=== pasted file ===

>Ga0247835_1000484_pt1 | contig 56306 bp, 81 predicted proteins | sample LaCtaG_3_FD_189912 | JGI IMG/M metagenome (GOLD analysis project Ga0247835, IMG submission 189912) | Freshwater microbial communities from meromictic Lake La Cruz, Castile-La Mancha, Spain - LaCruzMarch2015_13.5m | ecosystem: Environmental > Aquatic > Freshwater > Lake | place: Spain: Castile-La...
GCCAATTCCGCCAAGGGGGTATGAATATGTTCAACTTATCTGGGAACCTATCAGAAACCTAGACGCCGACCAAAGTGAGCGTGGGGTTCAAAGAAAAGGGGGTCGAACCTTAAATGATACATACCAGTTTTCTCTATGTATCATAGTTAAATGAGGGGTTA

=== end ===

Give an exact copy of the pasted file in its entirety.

>Ga0247835_1000484_pt1 | contig 56306 bp, 81 predicted proteins | sample LaCtaG_3_FD_189912 | JGI IMG/M metagenome (GOLD analysis project Ga0247835, IMG submission 189912) | Freshwater microbial communities from meromictic Lake La Cruz, Castile-La Mancha, Spain - LaCruzMarch2015_13.5m | ecosystem: Environmental > Aquatic > Freshwater > Lake | place: Spain: Castile-La...
GCCAATTCCGCCAAGGGGGTATGAATATGTTCAACTTATCTGGGAACCTATCAGAAACCTAGACGCCGACCAAAGTGAGCGTGGGGTTCAAAGAAAAGGGGGTCGAACCTTAAATGATACATACCAGTTTTCTCTATGTATCATAGTTAAATGAGGGGTTA